You want to make sure you have a clear goal to make sure you maximize your mini-retirement. That goal can be something as simple as, “I want to learn how to cook all of the recipes in that cookbook my aunt bought me last Christmas.” Keep the goal simple and if for whatever reason you don’t accomplish it during your first mini-retirement, you can always do another one in the future!

Telling your boss you’re leaving and what to expect afterward

Once come to terms that it’s time to leave your job, saved your money, and designed your mini-retirement, the next step is to tell your boss. The best way to approach this is by sending a simple 30-days notice email (or two-weeks notice if you are really in a hurry) and setting up an exit-interview. I suggest doing this so you can leave on the best of terms, in the case that after your mini-retirement you have an epiphany and realize that you actually like the job you’re in and want to come back.


You don’t need to be too specific when letting your boss know your future plans. Your reason for leaving can be as simple as, “I’m doing this to focus on my mental health,” or “I am taking a break from work to reconsider what I want from my career.” If you are a great asset to your team, your boss and your HR representative will try their best to keep you. Stand firm and let them know that you put a lot of thought into this decision and won’t be swayed. Even if there is ill-will between you and the boss (or any other member of your team) take the high ground and be as polite as possible throughout the entire transition period.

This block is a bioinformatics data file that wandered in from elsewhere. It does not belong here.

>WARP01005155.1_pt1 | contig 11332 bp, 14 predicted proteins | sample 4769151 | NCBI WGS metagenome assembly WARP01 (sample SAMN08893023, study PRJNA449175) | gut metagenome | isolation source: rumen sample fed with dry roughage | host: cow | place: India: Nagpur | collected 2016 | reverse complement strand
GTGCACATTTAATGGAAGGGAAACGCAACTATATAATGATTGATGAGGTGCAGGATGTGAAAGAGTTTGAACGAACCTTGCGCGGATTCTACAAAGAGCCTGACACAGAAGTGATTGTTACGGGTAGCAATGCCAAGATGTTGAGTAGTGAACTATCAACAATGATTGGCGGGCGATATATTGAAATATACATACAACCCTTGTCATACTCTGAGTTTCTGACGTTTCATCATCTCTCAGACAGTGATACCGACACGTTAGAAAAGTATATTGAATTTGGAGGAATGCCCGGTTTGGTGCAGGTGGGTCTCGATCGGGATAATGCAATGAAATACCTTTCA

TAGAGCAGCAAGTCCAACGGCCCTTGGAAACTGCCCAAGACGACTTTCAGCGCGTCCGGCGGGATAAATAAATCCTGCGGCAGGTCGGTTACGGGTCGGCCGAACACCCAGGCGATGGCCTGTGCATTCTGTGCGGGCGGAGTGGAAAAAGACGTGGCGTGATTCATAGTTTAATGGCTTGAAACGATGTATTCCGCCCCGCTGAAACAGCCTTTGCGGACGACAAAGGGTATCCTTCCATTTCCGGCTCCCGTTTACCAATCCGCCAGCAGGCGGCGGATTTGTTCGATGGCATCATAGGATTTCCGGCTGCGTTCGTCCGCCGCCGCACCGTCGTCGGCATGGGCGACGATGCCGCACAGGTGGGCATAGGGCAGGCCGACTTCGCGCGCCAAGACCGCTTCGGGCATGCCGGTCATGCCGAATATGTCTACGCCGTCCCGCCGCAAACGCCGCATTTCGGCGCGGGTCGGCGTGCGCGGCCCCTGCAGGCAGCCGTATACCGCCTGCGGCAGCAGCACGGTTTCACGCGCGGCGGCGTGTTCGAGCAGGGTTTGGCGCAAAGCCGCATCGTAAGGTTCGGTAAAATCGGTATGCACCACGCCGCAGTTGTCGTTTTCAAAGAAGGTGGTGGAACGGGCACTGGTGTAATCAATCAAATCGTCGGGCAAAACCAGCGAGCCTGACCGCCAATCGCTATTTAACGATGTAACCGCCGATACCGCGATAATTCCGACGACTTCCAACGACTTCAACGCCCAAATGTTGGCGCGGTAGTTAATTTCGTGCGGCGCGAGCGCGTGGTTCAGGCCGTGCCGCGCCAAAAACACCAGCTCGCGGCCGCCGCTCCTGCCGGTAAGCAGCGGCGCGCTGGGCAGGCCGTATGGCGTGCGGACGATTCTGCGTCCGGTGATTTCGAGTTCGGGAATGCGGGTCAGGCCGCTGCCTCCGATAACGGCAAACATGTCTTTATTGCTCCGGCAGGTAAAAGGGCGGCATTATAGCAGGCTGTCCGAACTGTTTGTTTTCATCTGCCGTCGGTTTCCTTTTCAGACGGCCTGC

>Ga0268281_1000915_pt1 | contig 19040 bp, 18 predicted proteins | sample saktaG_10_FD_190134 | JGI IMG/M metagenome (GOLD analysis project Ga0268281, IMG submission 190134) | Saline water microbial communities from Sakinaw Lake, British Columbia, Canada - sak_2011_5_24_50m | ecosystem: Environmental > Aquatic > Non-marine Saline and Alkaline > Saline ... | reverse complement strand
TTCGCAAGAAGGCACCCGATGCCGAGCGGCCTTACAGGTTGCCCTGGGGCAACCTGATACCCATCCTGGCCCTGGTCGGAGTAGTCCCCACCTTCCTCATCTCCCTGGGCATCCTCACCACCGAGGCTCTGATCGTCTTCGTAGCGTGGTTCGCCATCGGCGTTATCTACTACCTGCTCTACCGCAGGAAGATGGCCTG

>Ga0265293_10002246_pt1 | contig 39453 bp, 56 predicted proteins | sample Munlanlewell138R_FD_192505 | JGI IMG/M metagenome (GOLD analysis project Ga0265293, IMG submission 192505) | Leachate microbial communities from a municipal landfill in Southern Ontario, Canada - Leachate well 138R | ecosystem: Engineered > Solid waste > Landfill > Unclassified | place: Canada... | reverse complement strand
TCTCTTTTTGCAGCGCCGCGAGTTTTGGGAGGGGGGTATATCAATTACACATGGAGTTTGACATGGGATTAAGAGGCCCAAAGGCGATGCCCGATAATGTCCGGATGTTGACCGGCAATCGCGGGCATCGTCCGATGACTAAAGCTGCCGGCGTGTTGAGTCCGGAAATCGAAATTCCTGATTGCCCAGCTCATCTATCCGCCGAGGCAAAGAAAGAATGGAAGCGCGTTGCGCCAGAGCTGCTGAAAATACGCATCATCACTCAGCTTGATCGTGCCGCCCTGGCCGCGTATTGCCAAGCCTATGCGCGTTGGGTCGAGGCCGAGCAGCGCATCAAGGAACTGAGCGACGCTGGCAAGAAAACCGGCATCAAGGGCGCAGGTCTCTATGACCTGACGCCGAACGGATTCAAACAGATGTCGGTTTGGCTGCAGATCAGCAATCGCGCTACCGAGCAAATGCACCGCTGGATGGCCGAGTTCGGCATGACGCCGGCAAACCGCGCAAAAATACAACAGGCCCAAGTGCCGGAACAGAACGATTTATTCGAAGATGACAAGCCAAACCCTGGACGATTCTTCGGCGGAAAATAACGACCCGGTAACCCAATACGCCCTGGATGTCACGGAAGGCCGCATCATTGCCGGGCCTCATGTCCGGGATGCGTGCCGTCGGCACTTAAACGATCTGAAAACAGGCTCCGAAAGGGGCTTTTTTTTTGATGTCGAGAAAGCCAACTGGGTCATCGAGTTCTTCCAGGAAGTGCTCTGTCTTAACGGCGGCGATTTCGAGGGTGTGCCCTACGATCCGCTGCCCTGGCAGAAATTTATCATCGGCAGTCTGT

Once the news that you are leaving spreads across the office, your coworkers will inevitably ask why you’re leaving and what you are planning to do next. How much information you want to tell them is up to you, but I personally tend to be vague unless I have a strong connection with whoever is asking me. Most people won’t understand why you’re leaving if you tell them that you’re quitting to take a six-month break to work on yourself. Save yourself the time and let them find out on their own after you leave.